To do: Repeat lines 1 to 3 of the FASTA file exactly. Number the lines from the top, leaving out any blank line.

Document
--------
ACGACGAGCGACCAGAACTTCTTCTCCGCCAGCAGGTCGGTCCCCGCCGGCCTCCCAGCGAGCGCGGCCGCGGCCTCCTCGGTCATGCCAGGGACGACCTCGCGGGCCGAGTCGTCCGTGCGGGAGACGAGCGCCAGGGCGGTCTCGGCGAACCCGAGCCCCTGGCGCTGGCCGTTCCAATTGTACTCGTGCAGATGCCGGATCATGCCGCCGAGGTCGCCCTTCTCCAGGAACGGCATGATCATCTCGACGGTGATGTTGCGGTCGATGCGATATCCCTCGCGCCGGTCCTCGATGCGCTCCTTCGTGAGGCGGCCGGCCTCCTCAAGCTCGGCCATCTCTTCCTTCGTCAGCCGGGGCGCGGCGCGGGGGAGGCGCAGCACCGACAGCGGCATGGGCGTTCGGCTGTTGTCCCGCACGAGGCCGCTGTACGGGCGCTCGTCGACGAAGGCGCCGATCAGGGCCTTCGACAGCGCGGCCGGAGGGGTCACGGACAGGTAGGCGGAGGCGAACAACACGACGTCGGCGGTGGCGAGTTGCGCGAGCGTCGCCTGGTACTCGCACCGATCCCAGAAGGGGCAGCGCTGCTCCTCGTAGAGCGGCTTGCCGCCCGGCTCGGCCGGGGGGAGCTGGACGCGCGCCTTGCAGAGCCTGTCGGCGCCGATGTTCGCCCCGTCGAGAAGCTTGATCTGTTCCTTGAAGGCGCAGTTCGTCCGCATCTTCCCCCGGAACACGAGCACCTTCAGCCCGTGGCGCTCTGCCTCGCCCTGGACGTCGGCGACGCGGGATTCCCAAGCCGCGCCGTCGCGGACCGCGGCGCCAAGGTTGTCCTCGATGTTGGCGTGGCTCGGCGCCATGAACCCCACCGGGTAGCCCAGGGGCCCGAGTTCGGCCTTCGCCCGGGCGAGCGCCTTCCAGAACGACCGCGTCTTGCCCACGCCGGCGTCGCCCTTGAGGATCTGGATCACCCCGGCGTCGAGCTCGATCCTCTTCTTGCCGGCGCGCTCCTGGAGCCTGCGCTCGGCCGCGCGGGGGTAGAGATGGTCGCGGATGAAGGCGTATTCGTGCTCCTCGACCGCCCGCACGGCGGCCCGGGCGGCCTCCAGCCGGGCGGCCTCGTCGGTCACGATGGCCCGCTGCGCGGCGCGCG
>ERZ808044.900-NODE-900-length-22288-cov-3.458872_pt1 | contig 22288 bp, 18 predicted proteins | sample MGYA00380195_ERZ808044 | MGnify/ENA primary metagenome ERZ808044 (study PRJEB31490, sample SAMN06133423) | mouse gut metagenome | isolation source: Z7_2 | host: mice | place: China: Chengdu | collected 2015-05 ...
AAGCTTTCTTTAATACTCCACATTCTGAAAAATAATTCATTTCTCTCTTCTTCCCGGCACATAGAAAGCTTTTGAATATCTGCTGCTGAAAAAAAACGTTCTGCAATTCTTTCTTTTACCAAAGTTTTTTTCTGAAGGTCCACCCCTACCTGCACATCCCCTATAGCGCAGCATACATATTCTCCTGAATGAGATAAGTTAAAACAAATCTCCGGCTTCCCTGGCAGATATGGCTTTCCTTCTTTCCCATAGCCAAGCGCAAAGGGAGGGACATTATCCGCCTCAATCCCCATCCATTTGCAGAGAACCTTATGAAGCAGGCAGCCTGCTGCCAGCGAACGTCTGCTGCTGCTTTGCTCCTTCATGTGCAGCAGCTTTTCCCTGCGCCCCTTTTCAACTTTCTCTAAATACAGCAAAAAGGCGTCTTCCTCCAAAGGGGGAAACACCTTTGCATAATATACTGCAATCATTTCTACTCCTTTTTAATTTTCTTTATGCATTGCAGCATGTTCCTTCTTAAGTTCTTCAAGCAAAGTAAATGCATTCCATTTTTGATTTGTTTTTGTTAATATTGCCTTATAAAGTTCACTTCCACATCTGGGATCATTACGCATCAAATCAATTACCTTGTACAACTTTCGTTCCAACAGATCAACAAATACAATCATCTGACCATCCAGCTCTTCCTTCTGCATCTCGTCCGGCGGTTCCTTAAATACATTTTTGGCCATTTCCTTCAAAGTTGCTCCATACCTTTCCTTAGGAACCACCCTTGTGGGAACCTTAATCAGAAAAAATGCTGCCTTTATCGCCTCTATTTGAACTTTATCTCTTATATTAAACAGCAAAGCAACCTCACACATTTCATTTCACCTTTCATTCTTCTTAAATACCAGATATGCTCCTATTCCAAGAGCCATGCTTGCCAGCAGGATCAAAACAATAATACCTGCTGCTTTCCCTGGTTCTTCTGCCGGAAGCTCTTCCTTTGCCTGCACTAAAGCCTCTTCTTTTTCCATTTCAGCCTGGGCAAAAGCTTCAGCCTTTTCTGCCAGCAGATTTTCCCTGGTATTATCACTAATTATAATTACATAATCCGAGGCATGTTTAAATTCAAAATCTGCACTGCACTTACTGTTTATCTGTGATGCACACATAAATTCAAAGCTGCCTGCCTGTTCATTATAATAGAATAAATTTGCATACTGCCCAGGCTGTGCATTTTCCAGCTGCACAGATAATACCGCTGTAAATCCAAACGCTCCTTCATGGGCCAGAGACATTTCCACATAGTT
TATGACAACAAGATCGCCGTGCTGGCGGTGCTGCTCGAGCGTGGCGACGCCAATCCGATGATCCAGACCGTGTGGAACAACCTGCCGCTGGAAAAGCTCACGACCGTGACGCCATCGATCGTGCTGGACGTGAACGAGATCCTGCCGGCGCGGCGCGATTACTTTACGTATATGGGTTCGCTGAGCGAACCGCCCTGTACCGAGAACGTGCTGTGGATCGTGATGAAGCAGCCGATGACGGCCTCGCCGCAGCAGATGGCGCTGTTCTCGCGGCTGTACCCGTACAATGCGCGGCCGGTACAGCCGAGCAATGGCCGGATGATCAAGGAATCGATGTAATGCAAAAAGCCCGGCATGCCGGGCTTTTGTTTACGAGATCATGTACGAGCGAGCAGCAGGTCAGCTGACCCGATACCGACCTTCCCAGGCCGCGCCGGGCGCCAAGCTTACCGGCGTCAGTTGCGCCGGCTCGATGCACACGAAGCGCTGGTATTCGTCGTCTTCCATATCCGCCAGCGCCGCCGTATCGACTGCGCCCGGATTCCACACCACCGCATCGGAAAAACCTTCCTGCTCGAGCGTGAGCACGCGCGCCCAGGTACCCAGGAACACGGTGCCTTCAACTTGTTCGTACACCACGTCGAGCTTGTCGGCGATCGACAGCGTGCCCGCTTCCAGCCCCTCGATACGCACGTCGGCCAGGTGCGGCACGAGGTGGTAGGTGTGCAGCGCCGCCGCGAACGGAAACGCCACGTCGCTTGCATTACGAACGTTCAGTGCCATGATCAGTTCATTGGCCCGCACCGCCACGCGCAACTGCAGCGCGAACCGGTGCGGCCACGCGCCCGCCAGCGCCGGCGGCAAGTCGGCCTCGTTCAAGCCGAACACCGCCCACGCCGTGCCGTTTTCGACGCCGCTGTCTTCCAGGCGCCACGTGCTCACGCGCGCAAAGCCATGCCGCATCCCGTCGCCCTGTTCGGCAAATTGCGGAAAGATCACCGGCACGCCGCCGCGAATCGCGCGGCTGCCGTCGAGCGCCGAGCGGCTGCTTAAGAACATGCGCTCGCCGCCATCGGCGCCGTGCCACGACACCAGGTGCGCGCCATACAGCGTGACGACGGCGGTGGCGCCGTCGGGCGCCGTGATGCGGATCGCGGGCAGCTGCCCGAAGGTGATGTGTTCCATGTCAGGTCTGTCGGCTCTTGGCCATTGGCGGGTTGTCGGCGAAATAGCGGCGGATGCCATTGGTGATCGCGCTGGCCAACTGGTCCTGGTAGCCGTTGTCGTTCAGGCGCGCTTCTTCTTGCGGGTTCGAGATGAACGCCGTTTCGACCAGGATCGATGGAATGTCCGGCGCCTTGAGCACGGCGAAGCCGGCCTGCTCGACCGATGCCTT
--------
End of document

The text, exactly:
ACGACGAGCGACCAGAACTTCTTCTCCGCCAGCAGGTCGGTCCCCGCCGGCCTCCCAGCGAGCGCGGCCGCGGCCTCCTCGGTCATGCCAGGGACGACCTCGCGGGCCGAGTCGTCCGTGCGGGAGACGAGCGCCAGGGCGGTCTCGGCGAACCCGAGCCCCTGGCGCTGGCCGTTCCAATTGTACTCGTGCAGATGCCGGATCATGCCGCCGAGGTCGCCCTTCTCCAGGAACGGCATGATCATCTCGACGGTGATGTTGCGGTCGATGCGATATCCCTCGCGCCGGTCCTCGATGCGCTCCTTCGTGAGGCGGCCGGCCTCCTCAAGCTCGGCCATCTCTTCCTTCGTCAGCCGGGGCGCGGCGCGGGGGAGGCGCAGCACCGACAGCGGCATGGGCGTTCGGCTGTTGTCCCGCACGAGGCCGCTGTACGGGCGCTCGTCGACGAAGGCGCCGATCAGGGCCTTCGACAGCGCGGCCGGAGGGGTCACGGACAGGTAGGCGGAGGCGAACAACACGACGTCGGCGGTGGCGAGTTGCGCGAGCGTCGCCTGGTACTCGCACCGATCCCAGAAGGGGCAGCGCTGCTCCTCGTAGAGCGGCTTGCCGCCCGGCTCGGCCGGGGGGAGCTGGACGCGCGCCTTGCAGAGCCTGTCGGCGCCGATGTTCGCCCCGTCGAGAAGCTTGATCTGTTCCTTGAAGGCGCAGTTCGTCCGCATCTTCCCCCGGAACACGAGCACCTTCAGCCCGTGGCGCTCTGCCTCGCCCTGGACGTCGGCGACGCGGGATTCCCAAGCCGCGCCGTCGCGGACCGCGGCGCCAAGGTTGTCCTCGATGTTGGCGTGGCTCGGCGCCATGAACCCCACCGGGTAGCCCAGGGGCCCGAGTTCGGCCTTCGCCCGGGCGAGCGCCTTCCAGAACGACCGCGTCTTGCCCACGCCGGCGTCGCCCTTGAGGATCTGGATCACCCCGGCGTCGAGCTCGATCCTCTTCTTGCCGGCGCGCTCCTGGAGCCTGCGCTCGGCCGCGCGGGGGTAGAGATGGTCGCGGATGAAGGCGTATTCGTGCTCCTCGACCGCCCGCACGGCGGCCCGGGCGGCCTCCAGCCGGGCGGCCTCGTCGGTCACGATGGCCCGCTGCGCGGCGCGCG
>ERZ808044.900-NODE-900-length-22288-cov-3.458872_pt1 | contig 22288 bp, 18 predicted proteins | sample MGYA00380195_ERZ808044 | MGnify/ENA primary metagenome ERZ808044 (study PRJEB31490, sample SAMN06133423) | mouse gut metagenome | isolation source: Z7_2 | host: mice | place: China: Chengdu | collected 2015-05 ...
AAGCTTTCTTTAATACTCCACATTCTGAAAAATAATTCATTTCTCTCTTCTTCCCGGCACATAGAAAGCTTTTGAATATCTGCTGCTGAAAAAAAACGTTCTGCAATTCTTTCTTTTACCAAAGTTTTTTTCTGAAGGTCCACCCCTACCTGCACATCCCCTATAGCGCAGCATACATATTCTCCTGAATGAGATAAGTTAAAACAAATCTCCGGCTTCCCTGGCAGATATGGCTTTCCTTCTTTCCCATAGCCAAGCGCAAAGGGAGGGACATTATCCGCCTCAATCCCCATCCATTTGCAGAGAACCTTATGAAGCAGGCAGCCTGCTGCCAGCGAACGTCTGCTGCTGCTTTGCTCCTTCATGTGCAGCAGCTTTTCCCTGCGCCCCTTTTCAACTTTCTCTAAATACAGCAAAAAGGCGTCTTCCTCCAAAGGGGGAAACACCTTTGCATAATATACTGCAATCATTTCTACTCCTTTTTAATTTTCTTTATGCATTGCAGCATGTTCCTTCTTAAGTTCTTCAAGCAAAGTAAATGCATTCCATTTTTGATTTGTTTTTGTTAATATTGCCTTATAAAGTTCACTTCCACATCTGGGATCATTACGCATCAAATCAATTACCTTGTACAACTTTCGTTCCAACAGATCAACAAATACAATCATCTGACCATCCAGCTCTTCCTTCTGCATCTCGTCCGGCGGTTCCTTAAATACATTTTTGGCCATTTCCTTCAAAGTTGCTCCATACCTTTCCTTAGGAACCACCCTTGTGGGAACCTTAATCAGAAAAAATGCTGCCTTTATCGCCTCTATTTGAACTTTATCTCTTATATTAAACAGCAAAGCAACCTCACACATTTCATTTCACCTTTCATTCTTCTTAAATACCAGATATGCTCCTATTCCAAGAGCCATGCTTGCCAGCAGGATCAAAACAATAATACCTGCTGCTTTCCCTGGTTCTTCTGCCGGAAGCTCTTCCTTTGCCTGCACTAAAGCCTCTTCTTTTTCCATTTCAGCCTGGGCAAAAGCTTCAGCCTTTTCTGCCAGCAGATTTTCCCTGGTATTATCACTAATTATAATTACATAATCCGAGGCATGTTTAAATTCAAAATCTGCACTGCACTTACTGTTTATCTGTGATGCACACATAAATTCAAAGCTGCCTGCCTGTTCATTATAATAGAATAAATTTGCATACTGCCCAGGCTGTGCATTTTCCAGCTGCACAGATAATACCGCTGTAAATCCAAACGCTCCTTCATGGGCCAGAGACATTTCCACATAGTT